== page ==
The '45 Gander crash: Left behind on the home front
Historian examines fate of families, fiancées and girlfriends of crash victims
When a B-24 Liberator bomber crashed and burned near Gander on Valentine's Day 1945, it took the lives of 10 young American airmen.
It also changed forever the lives of 10 families and the fiancées and girlfriends they left behind.
That's the focus of a master's thesis paper by Darrell Hillier published by Memorial University's history department.
Hillier says he's been fascinated by Second World War crash sites in central Newfoundland since he moved to Gander as a teen in 1980.
"Some of my schoolmates … they told me about this B-17 crash down near the Trans-Canada Highway," he said. "Being a curious teen, myself and my buddies hopped on our pedal bikes and went down to check it out. So that's sort of where it began.
"It piqued my curiosity and from there I was trying to find out more about other crashes. Kind of like a genealogist, it becomes a bit of an obsession."
When he decided to write his thesis, Hillier immediately knew he wanted to tell the story of another crash, the Liberator.
"It piqued my interest because it was so remote. Second of all, the aircraft was being flown by a high-ranking officer, Col. William C. Dolan. And also, the aircraft carried a confidential radar system," he said.
"I started to look into the story in more detail. It was at this time I started to contact some of the family members," he explained.
The problem was, it was difficult to find much information about the lost airmen. Their military records were burned in a fire in St.Louis in the 1970s.
Hillier did find some American files produced after the crash that contained a few details about the men, but he really cracked the story open when he hit the internet.
"If I had an airman from a small town in the U.S. with an uncommon surname, I might just Google that name. And if I found someone in that town with a similar surname and an email address, I'd take the chance and email them."
He hit paydirt in one of those online queries.
"A lady out in California, Mary McCosker, whose uncle was the navigator, was absolutely fabulous. She was the family historian and she had a large collection of letters she kept from that time period between the mothers of the crew, and she gave me access to everything."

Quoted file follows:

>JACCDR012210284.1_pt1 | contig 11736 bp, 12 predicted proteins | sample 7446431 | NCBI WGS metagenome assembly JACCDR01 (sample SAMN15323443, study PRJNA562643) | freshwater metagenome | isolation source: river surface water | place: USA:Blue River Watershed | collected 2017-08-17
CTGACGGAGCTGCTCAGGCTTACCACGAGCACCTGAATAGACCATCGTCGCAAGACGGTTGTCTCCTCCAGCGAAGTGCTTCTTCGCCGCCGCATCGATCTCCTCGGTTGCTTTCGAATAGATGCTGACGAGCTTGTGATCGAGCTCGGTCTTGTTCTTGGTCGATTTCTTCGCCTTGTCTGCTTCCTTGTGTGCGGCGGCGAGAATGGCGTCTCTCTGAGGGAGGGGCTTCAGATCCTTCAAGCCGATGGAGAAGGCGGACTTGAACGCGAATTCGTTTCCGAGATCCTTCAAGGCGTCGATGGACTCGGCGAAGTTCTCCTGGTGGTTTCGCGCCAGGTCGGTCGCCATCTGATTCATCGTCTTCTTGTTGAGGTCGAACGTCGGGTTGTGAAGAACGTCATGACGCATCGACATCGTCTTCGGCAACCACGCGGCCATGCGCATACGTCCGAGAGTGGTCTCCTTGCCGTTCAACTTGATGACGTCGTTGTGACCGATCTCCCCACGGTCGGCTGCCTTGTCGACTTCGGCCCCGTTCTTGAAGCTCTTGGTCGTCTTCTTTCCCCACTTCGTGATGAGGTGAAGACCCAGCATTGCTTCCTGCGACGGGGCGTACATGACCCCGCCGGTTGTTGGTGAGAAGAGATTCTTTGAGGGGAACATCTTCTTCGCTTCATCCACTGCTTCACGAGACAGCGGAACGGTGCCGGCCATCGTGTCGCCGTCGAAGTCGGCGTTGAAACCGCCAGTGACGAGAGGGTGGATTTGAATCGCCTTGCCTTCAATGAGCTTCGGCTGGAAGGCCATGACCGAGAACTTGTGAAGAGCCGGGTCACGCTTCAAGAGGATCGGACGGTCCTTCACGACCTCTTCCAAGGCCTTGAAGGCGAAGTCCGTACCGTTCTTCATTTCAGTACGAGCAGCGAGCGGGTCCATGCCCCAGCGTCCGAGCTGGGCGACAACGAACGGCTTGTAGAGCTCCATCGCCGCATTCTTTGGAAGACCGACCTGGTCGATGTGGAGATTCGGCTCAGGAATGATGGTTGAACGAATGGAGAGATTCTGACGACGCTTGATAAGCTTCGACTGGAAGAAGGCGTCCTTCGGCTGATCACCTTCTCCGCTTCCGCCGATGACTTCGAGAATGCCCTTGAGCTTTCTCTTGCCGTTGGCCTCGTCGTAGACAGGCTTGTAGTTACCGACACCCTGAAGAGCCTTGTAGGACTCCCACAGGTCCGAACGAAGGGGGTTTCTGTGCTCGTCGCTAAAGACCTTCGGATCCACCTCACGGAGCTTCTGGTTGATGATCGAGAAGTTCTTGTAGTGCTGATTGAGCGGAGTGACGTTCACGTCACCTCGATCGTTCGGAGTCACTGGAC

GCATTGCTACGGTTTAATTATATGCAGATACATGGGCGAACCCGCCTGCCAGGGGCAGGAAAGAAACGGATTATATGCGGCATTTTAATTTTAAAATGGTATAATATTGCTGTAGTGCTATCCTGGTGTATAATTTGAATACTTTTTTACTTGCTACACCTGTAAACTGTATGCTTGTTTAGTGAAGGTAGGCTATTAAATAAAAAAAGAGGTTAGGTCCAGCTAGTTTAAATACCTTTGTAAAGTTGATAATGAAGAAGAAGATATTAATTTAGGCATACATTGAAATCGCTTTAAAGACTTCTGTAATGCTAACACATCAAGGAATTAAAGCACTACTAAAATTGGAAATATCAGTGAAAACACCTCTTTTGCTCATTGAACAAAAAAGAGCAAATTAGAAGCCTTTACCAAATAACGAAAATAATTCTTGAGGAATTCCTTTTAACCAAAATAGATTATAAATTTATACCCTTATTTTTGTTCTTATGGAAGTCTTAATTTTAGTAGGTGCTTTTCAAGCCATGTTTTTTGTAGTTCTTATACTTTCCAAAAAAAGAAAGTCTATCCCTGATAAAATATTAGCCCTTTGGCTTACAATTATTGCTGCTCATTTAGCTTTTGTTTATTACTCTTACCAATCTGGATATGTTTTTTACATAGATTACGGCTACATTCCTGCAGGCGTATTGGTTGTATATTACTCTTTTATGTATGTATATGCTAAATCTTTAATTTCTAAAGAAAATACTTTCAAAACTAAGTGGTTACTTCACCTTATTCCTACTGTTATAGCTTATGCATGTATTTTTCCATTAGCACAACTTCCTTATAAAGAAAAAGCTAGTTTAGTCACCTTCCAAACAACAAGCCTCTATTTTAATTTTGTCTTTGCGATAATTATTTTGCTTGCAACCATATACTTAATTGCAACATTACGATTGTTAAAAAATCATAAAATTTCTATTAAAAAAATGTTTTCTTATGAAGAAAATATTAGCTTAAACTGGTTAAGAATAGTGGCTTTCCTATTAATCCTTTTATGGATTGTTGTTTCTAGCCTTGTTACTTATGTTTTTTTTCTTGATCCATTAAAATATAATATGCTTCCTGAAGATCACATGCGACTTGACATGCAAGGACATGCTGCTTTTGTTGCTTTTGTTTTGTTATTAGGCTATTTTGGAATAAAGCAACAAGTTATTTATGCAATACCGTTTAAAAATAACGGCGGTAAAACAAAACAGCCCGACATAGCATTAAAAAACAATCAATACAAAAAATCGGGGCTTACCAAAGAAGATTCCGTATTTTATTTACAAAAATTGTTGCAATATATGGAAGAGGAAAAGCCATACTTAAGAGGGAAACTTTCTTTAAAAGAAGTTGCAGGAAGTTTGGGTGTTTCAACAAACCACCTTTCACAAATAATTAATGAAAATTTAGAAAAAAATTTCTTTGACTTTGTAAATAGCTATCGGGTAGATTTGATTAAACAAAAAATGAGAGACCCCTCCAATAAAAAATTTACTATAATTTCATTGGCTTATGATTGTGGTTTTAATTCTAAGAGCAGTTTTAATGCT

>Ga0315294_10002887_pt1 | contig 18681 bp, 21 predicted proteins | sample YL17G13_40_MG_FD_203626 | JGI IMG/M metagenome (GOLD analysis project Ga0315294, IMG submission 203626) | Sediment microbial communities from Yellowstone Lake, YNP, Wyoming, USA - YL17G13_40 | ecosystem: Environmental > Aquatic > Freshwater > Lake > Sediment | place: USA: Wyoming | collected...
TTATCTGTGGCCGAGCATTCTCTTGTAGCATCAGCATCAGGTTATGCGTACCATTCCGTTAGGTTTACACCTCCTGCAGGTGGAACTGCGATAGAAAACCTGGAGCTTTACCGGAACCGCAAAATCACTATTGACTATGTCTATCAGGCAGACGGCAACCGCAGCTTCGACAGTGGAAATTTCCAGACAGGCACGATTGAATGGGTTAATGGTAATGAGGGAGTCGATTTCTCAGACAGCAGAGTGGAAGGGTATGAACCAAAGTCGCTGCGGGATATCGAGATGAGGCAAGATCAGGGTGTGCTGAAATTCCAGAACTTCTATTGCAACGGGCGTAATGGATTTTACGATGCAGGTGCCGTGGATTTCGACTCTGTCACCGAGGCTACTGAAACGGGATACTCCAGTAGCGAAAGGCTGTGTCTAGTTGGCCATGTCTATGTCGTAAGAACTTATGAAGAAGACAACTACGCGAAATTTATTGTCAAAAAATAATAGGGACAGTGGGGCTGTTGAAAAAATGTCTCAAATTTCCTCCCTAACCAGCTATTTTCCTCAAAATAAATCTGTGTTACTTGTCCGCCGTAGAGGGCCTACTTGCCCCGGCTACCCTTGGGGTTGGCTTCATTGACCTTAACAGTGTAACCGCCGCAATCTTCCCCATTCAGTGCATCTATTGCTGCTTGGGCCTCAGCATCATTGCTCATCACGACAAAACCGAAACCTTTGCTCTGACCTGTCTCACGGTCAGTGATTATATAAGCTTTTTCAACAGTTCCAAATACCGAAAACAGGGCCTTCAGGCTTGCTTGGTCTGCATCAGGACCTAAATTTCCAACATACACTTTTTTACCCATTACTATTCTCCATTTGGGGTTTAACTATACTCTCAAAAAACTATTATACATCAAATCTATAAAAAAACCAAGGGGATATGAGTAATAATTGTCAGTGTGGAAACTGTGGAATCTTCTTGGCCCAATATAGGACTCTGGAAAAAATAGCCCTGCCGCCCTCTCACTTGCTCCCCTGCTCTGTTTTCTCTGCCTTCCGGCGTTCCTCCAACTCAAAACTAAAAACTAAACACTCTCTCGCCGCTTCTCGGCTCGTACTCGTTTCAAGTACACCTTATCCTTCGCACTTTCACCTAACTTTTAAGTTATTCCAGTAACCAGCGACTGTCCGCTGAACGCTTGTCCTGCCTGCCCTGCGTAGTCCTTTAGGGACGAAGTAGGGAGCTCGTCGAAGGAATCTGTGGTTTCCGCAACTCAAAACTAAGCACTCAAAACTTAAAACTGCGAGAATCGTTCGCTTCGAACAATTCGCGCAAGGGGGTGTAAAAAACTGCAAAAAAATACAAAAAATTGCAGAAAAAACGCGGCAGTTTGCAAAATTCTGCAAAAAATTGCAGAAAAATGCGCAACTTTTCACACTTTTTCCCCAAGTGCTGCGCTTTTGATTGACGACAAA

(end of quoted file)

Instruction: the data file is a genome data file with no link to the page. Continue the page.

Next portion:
McCosker's files were a treasure trove of insight into the lives of the people left behind when the 10 men died.
The letters and newspaper clippings contained details military records would never have revealed, such as the particular song an airman liked to sing to entertain his buddies, details of the neighbourhoods where they'd grown up and the shows they saw in New York before taking off for Gander.
As Hillier began to fill in the picture of who the men were, he became as interested in how they'd lived as in how they died.
"Three of the air crew were engaged, and they were a pretty tight-knit group. The airmen, as they trained at different bases as a heavy bombardment crew, the fiancées went with him. These girls became pretty close, and they're referenced in these letters."
Little power for unmarried women
Hillier says it was particularly poignant to learn the stories of the young women who didn't have a chance to marry the men they loved. Instead, they waited in futile hope of there being survivors, supported each other and fought for years with the U.S. War Department to have the victims' bodies and effects returned to them.
"There hasn't been a lot written about the experiences of families and how they dealt with grief and the narrative about how people should behave," he said.
"As far as fiancées go, I really found no evidence that it had been looked at in any great detail. If I came across an obituary, it mentioned the parents and the wife if they were married, but the fiancées and girlfriends were basically forgotten. There was no mention of them in the obituaries."
Hillier's work is helping people understand more about the aftermath of crashes like the Liberator.
It's also introduced him to people who knew the victims, including Dolan's son Bill, who found some closure after visiting the crash site with the historian.
It also taught Hillier that despite memorials and the eventual repatriation of the bodies, for some, women especially, the war never really ended.